"The Lord Ambassador of Spaine, Don Alonso de Cardenas, having understood what the Lord Fielding of the Lords House, and Sir Thomas Barrington, Baronet, and Sir John Holland, Baronet, of the House of Commons, all Three Commissaries for the Parliament, have said in Behalf of both Houses, concerning the Advertisement given them that, in the Haven of Dunkirke, there were certain Ships landed with Ammunition, ready to take Sail, intended for the Relief of the Rebels of Ireland, which they hold contrary to the Articles of Peace between the Two Crowns; and that they required he should send to Dunkirke, and to all others his Master's Dominions, and that he should write unto the King his Master, to make Stay of those and all such Ships as may carry Supply of Powder, or Victuals, Money, or any other Aids, to His Majesty's Subjects, that at this present are in Rebellion in Ireland, because otherwise it would be understood to be a Breach of the Treaties between the Two Crowns, and so resented by the Parliament: The said Ambassador of Spaine answered, That, besides the Understanding which he hath of the King his Master's Mind and Intention to conserve the Friendship which He professeth with His Majesty of Great Brittanye, he hath express and most particular Notice that the Ships which are now in Dunkerke Haven, laded with Soldiers and Ammunition, and ready to sail, neither are for Ireland, nor were they provided for any such Purpose; and that this Notice was given him by Don Francisco De Melo, Earl of Assumar, Governor and Captain General of the States of Flaunders, whom the Resident of His Majesty of Great Brittanye that assists in Brussells assured that he is fully satisfied of their not going for Ireland, as is also his King, who signified so much unto him in a Letter, in which He likewise commanded him to thank the said Don Francisco De Melo for denying Leave, which certain Irish serving in those States had asked, to return to their Country, which He denied to avoid all Suspicion, notwithstanding their End for asking it was unknown : The same Assurance did the said Ambassador give unto the Commissaries aforesaid of the Parliament, concerning the mentioned Ships in Dunkirke, laden with Ammunition and Soldiers, that they are not for Ireland; and he proffered to write to Dunkerke, and all other Parts of Flaunders, and Dominions of the King his Master, and particularly to His Catholic Majesty, to the End that the Observance of the Articles of Peace, which hitherto have been so religiously observed of the King his Master's Part and His Subjects, may be continued; and that new and strict Orders be given that no Subject of His Catholic Majesty shall dare violate them, (fn. 1) by sending any Kind of Aids to foster the Insurrection in Ireland, under Pain of the Punishment imposed upon the Transgressors; and the said Ambassador, to manifest the Sincerity of his Heart, proffered to solicit it with the readiest and most forcible Means that lie in his Power, hoping (as is Reason he should) that His Majesty of Great Brittanye and the Parliament will, for their Part, punctually observe the same, in the aforesaid Conformity towards the Rebels of the King his Master, not permitting any Kind of Succour or Assistance, in whatsoever Quality, to be afforded them from these Kingdoms; renewing, for this Effect, all requisite Orders unto the Officers and Ports of the said Kingdoms, chastising the Transgressors of what is settled in the Peace with the Punishments contained in the Articles of it, that so, by a reciprocal Observance, the good Correspondence which is at this present betwixt the Two Crowns of Spaine and England may be assuredly maintained."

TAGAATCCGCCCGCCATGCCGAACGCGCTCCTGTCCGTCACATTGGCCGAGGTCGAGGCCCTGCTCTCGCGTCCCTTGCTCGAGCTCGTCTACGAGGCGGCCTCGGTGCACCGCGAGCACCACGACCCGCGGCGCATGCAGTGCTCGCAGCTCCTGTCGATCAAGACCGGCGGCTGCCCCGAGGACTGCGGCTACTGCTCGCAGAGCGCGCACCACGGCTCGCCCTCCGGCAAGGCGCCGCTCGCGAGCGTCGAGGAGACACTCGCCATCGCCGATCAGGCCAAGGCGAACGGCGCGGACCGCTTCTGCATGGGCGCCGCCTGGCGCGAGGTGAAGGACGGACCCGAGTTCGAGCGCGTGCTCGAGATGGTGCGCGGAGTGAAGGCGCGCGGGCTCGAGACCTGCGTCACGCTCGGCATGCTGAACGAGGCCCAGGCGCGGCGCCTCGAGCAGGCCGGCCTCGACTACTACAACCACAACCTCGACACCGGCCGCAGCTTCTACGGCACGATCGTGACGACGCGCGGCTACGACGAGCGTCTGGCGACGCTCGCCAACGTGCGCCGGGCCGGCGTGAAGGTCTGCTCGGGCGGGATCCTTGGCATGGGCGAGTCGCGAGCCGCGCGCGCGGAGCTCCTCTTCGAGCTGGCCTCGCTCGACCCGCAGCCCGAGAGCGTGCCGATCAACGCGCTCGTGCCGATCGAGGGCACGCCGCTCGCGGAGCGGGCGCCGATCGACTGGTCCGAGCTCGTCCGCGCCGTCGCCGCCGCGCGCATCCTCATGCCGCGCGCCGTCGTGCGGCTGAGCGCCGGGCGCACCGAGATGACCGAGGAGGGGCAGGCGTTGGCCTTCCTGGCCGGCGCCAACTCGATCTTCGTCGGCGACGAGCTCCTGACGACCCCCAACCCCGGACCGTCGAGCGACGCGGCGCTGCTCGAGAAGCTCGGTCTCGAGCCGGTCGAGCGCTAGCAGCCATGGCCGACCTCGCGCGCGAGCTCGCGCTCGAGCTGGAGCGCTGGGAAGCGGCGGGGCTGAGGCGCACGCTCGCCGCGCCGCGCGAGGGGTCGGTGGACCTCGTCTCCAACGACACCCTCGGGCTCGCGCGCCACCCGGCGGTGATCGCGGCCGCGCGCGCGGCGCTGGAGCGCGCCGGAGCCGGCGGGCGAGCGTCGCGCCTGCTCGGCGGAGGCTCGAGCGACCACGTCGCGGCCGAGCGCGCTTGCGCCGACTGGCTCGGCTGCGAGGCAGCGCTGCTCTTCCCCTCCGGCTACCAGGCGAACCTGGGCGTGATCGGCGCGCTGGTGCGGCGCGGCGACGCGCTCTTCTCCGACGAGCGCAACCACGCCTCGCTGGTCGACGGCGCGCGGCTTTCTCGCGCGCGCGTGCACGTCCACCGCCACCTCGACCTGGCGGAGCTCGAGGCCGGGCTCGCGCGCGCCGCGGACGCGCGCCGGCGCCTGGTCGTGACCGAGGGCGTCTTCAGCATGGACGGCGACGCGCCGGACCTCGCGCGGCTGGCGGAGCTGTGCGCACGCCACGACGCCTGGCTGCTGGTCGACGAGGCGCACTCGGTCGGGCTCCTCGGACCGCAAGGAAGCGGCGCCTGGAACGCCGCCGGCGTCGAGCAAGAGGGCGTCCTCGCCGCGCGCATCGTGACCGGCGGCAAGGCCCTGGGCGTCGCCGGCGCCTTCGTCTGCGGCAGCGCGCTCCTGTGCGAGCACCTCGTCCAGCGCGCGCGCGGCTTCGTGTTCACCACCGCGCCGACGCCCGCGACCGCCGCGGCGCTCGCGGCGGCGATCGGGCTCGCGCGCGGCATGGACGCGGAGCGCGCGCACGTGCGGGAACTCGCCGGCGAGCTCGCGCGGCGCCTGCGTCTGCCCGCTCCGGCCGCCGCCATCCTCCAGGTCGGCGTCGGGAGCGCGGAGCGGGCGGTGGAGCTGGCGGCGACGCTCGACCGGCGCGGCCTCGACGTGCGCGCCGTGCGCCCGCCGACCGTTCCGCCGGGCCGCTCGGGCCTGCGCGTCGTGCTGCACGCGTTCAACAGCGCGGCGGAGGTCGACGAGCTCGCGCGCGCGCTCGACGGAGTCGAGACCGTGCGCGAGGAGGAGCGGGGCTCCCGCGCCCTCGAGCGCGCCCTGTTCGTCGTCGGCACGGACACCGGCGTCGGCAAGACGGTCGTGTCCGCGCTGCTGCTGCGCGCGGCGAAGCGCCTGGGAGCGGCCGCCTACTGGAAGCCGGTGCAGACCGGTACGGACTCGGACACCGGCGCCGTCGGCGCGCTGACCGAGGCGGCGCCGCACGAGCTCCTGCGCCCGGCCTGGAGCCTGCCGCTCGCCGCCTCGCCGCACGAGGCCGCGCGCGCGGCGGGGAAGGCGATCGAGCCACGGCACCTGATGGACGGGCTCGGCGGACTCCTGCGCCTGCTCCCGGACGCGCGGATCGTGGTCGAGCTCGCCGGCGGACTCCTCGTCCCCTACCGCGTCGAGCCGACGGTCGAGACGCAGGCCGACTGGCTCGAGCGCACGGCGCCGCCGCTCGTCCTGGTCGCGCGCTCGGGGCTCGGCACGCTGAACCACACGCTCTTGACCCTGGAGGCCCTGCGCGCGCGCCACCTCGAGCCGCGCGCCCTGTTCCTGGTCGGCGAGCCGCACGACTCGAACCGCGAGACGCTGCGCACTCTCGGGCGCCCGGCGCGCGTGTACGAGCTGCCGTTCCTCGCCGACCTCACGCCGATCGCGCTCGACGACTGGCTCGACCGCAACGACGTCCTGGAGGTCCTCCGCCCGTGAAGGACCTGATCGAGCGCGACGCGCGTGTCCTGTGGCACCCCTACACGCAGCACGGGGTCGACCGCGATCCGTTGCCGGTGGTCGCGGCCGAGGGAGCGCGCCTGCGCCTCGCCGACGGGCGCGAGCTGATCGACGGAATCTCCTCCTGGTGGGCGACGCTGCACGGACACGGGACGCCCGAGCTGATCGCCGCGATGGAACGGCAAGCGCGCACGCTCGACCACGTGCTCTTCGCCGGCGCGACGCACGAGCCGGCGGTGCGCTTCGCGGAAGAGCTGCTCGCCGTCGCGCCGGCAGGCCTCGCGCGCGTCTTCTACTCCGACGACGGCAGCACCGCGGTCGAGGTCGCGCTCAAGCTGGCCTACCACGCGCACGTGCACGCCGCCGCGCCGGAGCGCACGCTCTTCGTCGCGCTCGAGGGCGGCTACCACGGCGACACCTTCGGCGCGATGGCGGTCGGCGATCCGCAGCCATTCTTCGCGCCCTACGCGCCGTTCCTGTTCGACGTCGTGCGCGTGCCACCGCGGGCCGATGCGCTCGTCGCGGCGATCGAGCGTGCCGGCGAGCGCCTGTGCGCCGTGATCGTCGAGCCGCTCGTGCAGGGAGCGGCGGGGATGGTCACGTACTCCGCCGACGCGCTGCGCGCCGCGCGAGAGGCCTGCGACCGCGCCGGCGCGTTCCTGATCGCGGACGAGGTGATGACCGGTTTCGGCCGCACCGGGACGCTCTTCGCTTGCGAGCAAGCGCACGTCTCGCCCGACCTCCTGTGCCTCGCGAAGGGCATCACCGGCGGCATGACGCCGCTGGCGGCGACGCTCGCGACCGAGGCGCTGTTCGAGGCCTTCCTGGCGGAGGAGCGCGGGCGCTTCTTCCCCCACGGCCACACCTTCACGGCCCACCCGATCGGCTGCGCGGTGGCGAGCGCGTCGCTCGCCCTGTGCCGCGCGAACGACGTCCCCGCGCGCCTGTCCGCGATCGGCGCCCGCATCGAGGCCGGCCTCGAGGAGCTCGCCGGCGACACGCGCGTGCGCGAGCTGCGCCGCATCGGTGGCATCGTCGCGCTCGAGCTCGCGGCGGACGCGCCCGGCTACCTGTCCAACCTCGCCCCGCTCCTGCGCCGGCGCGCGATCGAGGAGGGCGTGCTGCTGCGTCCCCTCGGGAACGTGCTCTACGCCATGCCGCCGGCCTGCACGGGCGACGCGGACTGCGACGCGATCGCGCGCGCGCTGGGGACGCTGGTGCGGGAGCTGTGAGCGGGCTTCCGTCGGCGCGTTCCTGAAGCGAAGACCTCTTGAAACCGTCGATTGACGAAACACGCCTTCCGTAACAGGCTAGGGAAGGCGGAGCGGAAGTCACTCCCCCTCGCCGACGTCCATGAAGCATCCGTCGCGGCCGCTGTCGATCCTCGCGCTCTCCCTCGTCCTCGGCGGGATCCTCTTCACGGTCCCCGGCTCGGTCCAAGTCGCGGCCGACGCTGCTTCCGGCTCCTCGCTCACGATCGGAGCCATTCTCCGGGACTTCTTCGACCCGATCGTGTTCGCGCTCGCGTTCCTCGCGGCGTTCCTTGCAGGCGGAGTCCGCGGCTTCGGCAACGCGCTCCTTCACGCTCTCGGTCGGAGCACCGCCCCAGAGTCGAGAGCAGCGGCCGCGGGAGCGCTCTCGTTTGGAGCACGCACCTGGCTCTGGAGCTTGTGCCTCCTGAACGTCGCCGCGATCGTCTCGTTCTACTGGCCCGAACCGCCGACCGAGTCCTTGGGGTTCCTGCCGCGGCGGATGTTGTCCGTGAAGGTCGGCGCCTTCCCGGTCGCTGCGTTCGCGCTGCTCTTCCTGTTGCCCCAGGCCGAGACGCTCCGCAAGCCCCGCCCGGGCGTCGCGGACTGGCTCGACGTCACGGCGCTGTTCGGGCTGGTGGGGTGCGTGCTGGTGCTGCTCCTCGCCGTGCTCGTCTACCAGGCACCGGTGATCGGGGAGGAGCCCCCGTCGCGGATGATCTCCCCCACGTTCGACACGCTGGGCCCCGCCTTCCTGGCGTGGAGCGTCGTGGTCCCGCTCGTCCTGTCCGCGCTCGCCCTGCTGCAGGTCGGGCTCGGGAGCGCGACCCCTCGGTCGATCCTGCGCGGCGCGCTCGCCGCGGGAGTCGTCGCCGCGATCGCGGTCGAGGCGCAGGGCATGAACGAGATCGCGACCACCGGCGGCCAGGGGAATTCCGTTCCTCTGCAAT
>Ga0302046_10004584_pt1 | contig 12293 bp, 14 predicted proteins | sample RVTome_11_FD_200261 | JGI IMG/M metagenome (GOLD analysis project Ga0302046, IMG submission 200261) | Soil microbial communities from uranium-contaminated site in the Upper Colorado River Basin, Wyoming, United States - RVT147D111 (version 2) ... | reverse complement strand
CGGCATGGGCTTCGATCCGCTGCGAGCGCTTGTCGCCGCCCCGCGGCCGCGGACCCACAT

Copy of it to be sent to the House of Commons.